Fujifilm X-T1 vs Nikon Df - Sensor and Dynamic Range
In contrast, the Fujifilm X-T1 has a smaller 16.3-million-pixel, APS-C-sized sensor, which is the same as that used in Fuji's X-E2 and is believed to be the same Sony 16.3-million-pixel unit that is used in to a number of other cameras. Fujifilm then supplies the X-Trans filter array, which is fabricated onto the sensor.
For those who are unfamiliar with the Fujifilm X-Trans filter array, it uses a 6x6 pattern array. In comparison, most other digital cameras, including the Nikon Df, use a standard 2x2 Bayer pattern filter.
The result is that the X-Trans array appears more random in appearance – the more random pattern helps to reduce false colour and moiré patterning. As a result of this, the X-Trans sensor doesn't need an anti-aliasing filter, which makes the X-T1 capable of resolving more detail compared to the Nikon Df.
Where the Df hits around 28 on our resolution chart, the X-T1 is able to reach almost 32. This makes a real difference when you examine the fine detail in images. There is very little sharpening needed in Fujifilm X-T1 raw files compared to those of the Nikon Df.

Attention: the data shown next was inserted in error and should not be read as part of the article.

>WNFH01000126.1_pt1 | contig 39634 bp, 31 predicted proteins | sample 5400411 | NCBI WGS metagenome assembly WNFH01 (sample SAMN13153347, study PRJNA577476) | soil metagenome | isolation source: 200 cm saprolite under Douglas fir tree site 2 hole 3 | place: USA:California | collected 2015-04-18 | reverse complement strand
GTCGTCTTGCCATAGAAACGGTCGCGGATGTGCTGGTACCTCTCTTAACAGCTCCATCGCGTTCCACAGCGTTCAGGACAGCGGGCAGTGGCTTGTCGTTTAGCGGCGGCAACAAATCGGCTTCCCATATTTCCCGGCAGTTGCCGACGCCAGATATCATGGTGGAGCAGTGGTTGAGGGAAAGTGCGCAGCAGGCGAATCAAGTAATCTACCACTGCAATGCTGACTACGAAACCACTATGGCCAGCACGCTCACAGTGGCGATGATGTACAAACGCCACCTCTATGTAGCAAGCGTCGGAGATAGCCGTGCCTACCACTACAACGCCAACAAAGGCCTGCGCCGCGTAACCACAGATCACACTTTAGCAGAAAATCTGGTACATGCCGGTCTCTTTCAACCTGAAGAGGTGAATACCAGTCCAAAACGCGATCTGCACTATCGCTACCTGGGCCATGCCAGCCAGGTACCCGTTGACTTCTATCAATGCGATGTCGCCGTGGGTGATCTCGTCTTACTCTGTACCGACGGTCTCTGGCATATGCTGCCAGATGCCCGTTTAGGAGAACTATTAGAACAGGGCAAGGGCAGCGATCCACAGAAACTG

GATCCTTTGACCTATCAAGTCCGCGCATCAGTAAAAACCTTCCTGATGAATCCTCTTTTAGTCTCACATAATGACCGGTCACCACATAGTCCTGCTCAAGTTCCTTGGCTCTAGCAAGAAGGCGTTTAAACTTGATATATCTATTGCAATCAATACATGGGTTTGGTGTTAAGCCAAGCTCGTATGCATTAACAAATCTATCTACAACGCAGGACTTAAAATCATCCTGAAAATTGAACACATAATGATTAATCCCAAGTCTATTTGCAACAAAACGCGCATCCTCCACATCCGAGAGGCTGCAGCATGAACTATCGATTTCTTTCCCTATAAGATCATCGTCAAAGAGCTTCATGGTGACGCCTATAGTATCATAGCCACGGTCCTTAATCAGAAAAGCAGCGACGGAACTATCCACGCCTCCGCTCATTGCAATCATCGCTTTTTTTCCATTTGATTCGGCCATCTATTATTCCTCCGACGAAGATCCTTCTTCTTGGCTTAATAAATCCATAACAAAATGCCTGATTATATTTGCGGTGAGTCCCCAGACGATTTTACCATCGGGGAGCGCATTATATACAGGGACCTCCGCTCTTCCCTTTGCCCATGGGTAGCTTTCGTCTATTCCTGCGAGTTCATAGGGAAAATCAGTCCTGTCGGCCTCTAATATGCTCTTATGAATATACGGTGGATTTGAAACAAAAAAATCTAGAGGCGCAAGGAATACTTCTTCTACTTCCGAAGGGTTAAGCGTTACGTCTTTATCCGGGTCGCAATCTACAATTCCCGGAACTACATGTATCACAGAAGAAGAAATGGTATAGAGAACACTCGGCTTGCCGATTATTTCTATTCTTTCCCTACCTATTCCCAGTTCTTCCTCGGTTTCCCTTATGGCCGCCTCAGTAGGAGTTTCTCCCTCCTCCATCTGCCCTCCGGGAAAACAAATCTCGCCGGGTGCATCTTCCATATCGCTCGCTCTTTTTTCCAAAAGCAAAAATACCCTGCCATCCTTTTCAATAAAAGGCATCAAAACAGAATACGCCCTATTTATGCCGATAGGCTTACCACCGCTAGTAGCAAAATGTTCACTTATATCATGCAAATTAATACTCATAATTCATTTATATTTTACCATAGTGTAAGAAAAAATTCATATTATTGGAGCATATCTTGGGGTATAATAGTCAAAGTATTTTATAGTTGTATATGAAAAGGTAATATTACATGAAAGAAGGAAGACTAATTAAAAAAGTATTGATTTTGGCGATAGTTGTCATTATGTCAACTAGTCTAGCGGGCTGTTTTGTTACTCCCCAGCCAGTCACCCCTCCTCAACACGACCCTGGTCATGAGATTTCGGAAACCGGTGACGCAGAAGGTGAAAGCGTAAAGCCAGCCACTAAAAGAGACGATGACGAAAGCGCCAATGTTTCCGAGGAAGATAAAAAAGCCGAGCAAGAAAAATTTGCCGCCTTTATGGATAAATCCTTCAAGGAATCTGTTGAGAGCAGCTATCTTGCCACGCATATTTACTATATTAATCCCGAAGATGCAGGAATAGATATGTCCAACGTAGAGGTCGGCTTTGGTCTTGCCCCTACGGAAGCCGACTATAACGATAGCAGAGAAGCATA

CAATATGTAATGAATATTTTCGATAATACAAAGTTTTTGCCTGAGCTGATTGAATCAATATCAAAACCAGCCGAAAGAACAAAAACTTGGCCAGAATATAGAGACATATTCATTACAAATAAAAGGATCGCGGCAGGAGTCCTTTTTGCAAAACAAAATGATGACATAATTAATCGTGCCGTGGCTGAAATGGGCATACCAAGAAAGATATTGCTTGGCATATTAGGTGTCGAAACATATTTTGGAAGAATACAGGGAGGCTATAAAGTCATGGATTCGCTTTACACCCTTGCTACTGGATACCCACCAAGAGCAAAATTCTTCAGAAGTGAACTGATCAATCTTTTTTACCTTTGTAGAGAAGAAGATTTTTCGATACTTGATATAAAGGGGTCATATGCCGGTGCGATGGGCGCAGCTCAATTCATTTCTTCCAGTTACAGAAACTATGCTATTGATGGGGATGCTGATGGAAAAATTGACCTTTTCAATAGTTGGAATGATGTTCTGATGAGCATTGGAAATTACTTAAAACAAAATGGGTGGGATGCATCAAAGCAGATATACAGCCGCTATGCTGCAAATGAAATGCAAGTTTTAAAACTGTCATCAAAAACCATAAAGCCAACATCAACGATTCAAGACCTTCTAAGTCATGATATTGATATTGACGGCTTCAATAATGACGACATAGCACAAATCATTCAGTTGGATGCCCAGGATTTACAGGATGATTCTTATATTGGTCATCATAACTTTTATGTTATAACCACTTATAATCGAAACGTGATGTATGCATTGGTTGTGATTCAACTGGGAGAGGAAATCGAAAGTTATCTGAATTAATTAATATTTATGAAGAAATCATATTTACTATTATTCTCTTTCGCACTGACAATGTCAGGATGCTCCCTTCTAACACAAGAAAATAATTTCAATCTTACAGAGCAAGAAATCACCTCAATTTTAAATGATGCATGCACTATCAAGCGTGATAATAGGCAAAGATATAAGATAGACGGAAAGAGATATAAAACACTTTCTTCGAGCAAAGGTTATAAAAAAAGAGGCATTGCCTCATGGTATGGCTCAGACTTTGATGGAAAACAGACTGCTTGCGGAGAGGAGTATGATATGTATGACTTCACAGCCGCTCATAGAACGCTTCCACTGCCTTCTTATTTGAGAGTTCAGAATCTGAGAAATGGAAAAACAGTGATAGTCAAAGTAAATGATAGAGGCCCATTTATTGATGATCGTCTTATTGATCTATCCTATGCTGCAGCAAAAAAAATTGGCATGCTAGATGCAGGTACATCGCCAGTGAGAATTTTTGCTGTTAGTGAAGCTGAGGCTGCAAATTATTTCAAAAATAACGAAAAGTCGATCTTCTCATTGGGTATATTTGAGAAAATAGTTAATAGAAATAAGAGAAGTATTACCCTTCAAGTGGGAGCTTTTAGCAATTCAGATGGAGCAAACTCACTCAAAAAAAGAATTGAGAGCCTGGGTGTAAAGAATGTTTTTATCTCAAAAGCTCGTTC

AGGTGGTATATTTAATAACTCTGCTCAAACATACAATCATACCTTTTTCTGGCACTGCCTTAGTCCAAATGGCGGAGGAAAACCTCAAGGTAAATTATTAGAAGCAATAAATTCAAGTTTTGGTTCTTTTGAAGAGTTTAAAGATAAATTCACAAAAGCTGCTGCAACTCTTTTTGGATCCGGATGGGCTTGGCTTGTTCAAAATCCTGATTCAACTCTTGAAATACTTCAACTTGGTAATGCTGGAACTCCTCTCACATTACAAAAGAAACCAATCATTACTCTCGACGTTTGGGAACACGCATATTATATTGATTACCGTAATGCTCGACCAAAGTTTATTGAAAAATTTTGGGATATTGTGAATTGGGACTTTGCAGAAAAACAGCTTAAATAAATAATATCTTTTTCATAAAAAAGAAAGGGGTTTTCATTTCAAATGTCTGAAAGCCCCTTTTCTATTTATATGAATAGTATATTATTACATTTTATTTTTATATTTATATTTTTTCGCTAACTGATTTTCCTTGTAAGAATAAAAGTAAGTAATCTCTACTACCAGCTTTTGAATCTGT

At low sensitivities the dynamic range of the two cameras is remarkably similar. However, as the ISO sensitivity increases, the smaller sensor of the Fujifilm X-T1 shows as much as a 1EV advantage.
When editing an image that has been deliberately underexposed to preserve all of the detail in a sky, both cameras show that an impressive amount of detail can be recovered from the dark shadow areas.
With standard images shot at ISO 200 and both cameras having had their exposure increased by +5EV in Adobe Camera Raw 8.4, the detail that becomes visible is quite astounding and there is little to choose between each model.